# What is DC gain of sine wave multiple?

I am testing about injection sine wave current to r,c impedance and measurement R + jX see fig.1 .

When scope is Va .

When sine wave multiple (Va*Vb).

I put average to find DC of this signal.Is should be closing 4kV but it is loss some DC gain about 2 times.

What is equation to calculate this DC gain.

• Welcome to SE.SP! I'm not sure what you mean by Is should be closing 4kV but it is loss some DC gain about 2 times. Does that mean the 1.9997 kV is not expected? Also, what do you mean by "DC Gain"? Usually, gain talks about an input output relationship. Which is the input and which is the output?
– Peter K.
Jun 30 at 1:40
• Thank Pete.I mean like this .If we inject DC current 1A to only Resister 4k output should be 4kV right ? When use sine wave I would like to collect DC value from it which is 4kV but when use sine*sine to collect it .I dont know equation to calculate from 1.9997 kV to closing 4kV. Jun 30 at 2:02

In addition to Dan's explanation, the other problem is that there are two impedances in parallel: the 4k$$\Omega$$ resistor and the 4k$$\Omega$$ in series with the capacitor. That means the overall impedance is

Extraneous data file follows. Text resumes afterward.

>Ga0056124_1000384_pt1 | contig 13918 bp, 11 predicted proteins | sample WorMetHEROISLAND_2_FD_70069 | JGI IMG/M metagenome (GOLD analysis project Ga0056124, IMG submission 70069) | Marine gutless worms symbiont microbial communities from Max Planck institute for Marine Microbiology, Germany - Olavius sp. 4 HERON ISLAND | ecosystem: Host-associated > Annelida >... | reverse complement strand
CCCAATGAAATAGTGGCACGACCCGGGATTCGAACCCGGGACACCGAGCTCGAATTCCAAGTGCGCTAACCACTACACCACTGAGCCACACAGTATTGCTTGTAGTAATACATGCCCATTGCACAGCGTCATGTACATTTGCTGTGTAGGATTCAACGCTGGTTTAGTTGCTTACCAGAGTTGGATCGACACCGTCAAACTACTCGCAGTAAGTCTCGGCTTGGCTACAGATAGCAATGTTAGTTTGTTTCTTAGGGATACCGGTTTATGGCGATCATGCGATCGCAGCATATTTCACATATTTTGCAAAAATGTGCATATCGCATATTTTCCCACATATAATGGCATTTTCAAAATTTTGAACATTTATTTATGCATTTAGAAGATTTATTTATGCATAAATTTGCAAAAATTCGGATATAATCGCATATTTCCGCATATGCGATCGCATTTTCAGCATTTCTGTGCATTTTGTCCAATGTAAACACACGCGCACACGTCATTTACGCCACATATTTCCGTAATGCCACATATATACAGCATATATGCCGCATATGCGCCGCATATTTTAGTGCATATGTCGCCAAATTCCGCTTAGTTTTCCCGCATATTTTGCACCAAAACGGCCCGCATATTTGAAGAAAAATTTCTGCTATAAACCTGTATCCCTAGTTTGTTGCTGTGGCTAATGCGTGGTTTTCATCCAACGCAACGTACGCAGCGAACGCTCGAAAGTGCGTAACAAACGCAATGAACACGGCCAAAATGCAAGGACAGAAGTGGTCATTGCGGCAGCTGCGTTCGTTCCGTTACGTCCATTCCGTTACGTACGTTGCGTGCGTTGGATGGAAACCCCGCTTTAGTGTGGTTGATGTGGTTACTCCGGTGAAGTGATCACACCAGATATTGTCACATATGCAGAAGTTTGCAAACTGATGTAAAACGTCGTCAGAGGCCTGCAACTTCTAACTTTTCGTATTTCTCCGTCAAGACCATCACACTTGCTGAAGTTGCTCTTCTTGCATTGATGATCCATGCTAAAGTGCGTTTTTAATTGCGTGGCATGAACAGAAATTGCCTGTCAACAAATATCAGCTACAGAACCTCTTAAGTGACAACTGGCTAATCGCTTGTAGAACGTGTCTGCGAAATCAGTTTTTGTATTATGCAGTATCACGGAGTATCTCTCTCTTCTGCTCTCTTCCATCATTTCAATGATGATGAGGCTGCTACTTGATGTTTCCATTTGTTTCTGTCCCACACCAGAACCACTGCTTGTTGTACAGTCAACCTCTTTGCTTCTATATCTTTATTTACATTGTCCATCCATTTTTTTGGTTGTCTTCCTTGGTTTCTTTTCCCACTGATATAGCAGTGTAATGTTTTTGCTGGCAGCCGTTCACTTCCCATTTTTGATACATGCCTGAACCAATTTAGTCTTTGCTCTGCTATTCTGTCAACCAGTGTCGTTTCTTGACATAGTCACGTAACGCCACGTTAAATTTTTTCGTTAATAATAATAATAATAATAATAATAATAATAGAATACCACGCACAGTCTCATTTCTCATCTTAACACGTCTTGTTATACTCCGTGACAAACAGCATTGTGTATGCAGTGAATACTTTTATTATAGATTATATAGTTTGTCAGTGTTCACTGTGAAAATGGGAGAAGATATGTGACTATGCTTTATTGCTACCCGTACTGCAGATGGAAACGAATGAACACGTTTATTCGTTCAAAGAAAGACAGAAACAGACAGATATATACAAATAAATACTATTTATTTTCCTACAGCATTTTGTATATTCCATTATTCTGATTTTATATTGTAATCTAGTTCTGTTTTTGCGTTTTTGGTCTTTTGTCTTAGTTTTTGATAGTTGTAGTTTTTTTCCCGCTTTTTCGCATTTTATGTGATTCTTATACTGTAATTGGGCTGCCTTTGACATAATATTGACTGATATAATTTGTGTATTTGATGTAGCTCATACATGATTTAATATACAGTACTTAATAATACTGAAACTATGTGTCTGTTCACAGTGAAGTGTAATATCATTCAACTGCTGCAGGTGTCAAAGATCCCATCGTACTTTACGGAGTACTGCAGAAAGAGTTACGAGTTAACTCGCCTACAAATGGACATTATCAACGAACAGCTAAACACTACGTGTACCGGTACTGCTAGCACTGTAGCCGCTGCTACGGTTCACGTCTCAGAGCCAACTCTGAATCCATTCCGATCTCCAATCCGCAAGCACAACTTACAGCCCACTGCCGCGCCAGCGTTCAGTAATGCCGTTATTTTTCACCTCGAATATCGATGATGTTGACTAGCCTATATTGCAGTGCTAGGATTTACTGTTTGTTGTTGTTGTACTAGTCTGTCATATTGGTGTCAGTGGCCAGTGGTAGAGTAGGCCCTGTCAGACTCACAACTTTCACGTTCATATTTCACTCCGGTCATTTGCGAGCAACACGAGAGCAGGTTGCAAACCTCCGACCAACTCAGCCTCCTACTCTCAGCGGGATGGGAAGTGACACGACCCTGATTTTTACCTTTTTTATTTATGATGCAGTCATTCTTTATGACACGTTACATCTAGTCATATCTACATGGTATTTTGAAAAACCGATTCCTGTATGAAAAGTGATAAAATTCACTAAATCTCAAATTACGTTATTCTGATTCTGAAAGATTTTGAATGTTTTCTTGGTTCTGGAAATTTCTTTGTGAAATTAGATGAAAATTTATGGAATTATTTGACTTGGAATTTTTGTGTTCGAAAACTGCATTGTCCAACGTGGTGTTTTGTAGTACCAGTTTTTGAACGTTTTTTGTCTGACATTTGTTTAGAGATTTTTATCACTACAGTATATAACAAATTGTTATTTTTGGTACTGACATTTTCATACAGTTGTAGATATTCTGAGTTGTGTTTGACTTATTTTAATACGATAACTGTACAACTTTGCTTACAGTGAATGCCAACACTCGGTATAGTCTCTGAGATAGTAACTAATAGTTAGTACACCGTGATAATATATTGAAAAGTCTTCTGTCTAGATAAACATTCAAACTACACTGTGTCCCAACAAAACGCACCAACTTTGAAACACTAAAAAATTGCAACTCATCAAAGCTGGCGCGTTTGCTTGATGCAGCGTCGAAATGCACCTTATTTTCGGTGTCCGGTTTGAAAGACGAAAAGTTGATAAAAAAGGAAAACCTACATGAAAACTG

\begin{align*} Z_{\tt total} &= \frac{1}{\frac{1}{4000} + \frac{1}{4000 + \frac{1}{\jmath 2 \pi \times 100 \times 0.2 \times 10^{-6}}}}\\ &= 2994.7\Omega - \jmath 999.9.0 \Omega \end{align*}

And it is $$Z_{\tt total}$$ that the maximum of 1 amp is flowing through.

Then, using Ohm's Law we get:

$$V = I Z_{\tt total} = 2994.7 - \jmath 999.9.0\ \ \mbox{V}$$

And if I make your circuit in LT spice

what I get for the voltage across $$R_1$$ is

which should have a peak magnitude of $$3157.2$$ V.

The OP has a correct understanding on how to predict the DC output across the 4K resistor as being the DC current times the resistance.

The "DC current" would be the average of the input signal. The input signal is a sinusoid going from 0 to 1A, so it has an average value of 0.5A. This would be referred to as a "DC offset".

The formula for the input would be:

$$I_1 = 0.5 + 0.5\sin(t)$$

This should be enough to clear up any remaining confusion on predicting the DC voltage at the output as $$V_A$$.